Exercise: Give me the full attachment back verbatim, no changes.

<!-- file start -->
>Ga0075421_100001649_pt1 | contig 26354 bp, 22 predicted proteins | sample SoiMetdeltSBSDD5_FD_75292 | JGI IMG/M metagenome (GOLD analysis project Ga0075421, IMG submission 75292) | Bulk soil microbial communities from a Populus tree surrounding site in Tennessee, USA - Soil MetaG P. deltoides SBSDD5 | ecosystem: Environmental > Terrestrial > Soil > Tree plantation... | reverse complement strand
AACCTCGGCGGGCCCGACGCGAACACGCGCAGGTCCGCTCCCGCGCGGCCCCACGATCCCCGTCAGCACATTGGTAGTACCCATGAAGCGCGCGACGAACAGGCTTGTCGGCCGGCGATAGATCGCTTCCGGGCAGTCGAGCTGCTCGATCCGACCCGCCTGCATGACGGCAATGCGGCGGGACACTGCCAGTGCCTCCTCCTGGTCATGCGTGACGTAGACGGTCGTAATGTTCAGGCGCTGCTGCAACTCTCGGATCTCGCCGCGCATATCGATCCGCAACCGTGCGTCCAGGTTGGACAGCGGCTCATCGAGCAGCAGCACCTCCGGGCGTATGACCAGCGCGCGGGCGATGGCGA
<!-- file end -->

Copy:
>Ga0075421_100001649_pt1 | contig 26354 bp, 22 predicted proteins | sample SoiMetdeltSBSDD5_FD_75292 | JGI IMG/M metagenome (GOLD analysis project Ga0075421, IMG submission 75292) | Bulk soil microbial communities from a Populus tree surrounding site in Tennessee, USA - Soil MetaG P. deltoides SBSDD5 | ecosystem: Environmental > Terrestrial > Soil > Tree plantation... | reverse complement strand
AACCTCGGCGGGCCCGACGCGAACACGCGCAGGTCCGCTCCCGCGCGGCCCCACGATCCCCGTCAGCACATTGGTAGTACCCATGAAGCGCGCGACGAACAGGCTTGTCGGCCGGCGATAGATCGCTTCCGGGCAGTCGAGCTGCTCGATCCGACCCGCCTGCATGACGGCAATGCGGCGGGACACTGCCAGTGCCTCCTCCTGGTCATGCGTGACGTAGACGGTCGTAATGTTCAGGCGCTGCTGCAACTCTCGGATCTCGCCGCGCATATCGATCCGCAACCGTGCGTCCAGGTTGGACAGCGGCTCATCGAGCAGCAGCACCTCCGGGCGTATGACCAGCGCGCGGGCGATGGCGA